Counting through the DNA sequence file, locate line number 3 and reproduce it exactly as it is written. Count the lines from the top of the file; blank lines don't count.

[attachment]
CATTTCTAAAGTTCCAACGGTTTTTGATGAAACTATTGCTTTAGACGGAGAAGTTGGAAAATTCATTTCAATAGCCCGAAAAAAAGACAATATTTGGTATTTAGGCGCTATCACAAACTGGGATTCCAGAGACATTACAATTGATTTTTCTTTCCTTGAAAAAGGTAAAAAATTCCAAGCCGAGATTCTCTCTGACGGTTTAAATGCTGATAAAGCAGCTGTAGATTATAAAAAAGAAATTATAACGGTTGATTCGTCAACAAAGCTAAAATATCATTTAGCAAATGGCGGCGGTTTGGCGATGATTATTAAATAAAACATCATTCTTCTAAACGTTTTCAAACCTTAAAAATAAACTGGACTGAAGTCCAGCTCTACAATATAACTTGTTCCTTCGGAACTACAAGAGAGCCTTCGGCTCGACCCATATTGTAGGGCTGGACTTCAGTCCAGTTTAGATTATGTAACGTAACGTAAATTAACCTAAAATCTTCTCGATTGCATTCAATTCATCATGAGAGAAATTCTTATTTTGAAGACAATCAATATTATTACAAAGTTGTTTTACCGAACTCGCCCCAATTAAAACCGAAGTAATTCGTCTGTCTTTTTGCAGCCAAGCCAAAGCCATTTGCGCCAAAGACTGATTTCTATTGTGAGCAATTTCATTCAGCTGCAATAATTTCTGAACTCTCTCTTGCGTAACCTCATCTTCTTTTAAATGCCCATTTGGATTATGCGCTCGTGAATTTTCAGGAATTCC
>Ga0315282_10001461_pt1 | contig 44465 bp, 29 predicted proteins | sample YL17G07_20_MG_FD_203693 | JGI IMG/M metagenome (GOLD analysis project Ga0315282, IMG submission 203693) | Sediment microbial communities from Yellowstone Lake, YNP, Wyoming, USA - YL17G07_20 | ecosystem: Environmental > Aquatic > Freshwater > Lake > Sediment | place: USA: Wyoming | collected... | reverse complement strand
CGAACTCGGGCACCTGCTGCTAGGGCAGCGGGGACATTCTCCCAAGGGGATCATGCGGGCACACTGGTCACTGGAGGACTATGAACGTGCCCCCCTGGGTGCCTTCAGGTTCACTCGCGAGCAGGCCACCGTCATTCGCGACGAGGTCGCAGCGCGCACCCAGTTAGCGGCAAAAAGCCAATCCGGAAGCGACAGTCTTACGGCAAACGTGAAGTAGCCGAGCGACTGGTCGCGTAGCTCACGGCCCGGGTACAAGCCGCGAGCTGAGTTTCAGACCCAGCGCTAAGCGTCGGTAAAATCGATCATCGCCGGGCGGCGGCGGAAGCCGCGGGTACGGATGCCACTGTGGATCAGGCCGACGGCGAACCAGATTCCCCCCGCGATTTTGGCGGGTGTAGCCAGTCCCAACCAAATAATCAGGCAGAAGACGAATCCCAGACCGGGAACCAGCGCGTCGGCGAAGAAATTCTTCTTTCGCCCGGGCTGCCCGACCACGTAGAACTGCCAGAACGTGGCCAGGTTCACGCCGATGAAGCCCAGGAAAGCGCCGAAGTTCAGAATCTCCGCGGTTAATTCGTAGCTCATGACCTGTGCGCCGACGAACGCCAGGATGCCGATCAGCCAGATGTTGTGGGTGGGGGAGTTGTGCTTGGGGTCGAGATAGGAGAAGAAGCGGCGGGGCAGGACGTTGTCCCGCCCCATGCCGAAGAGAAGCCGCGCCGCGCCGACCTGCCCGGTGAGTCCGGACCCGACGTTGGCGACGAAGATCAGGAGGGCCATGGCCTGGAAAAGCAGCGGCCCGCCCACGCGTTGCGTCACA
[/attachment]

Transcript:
CGAACTCGGGCACCTGCTGCTAGGGCAGCGGGGACATTCTCCCAAGGGGATCATGCGGGCACACTGGTCACTGGAGGACTATGAACGTGCCCCCCTGGGTGCCTTCAGGTTCACTCGCGAGCAGGCCACCGTCATTCGCGACGAGGTCGCAGCGCGCACCCAGTTAGCGGCAAAAAGCCAATCCGGAAGCGACAGTCTTACGGCAAACGTGAAGTAGCCGAGCGACTGGTCGCGTAGCTCACGGCCCGGGTACAAGCCGCGAGCTGAGTTTCAGACCCAGCGCTAAGCGTCGGTAAAATCGATCATCGCCGGGCGGCGGCGGAAGCCGCGGGTACGGATGCCACTGTGGATCAGGCCGACGGCGAACCAGATTCCCCCCGCGATTTTGGCGGGTGTAGCCAGTCCCAACCAAATAATCAGGCAGAAGACGAATCCCAGACCGGGAACCAGCGCGTCGGCGAAGAAATTCTTCTTTCGCCCGGGCTGCCCGACCACGTAGAACTGCCAGAACGTGGCCAGGTTCACGCCGATGAAGCCCAGGAAAGCGCCGAAGTTCAGAATCTCCGCGGTTAATTCGTAGCTCATGACCTGTGCGCCGACGAACGCCAGGATGCCGATCAGCCAGATGTTGTGGGTGGGGGAGTTGTGCTTGGGGTCGAGATAGGAGAAGAAGCGGCGGGGCAGGACGTTGTCCCGCCCCATGCCGAAGAGAAGCCGCGCCGCGCCGACCTGCCCGGTGAGTCCGGACCCGACGTTGGCGACGAAGATCAGGAGGGCCATGGCCTGGAAAAGCAGCGGCCCGCCCACGCGTTGCGTCACA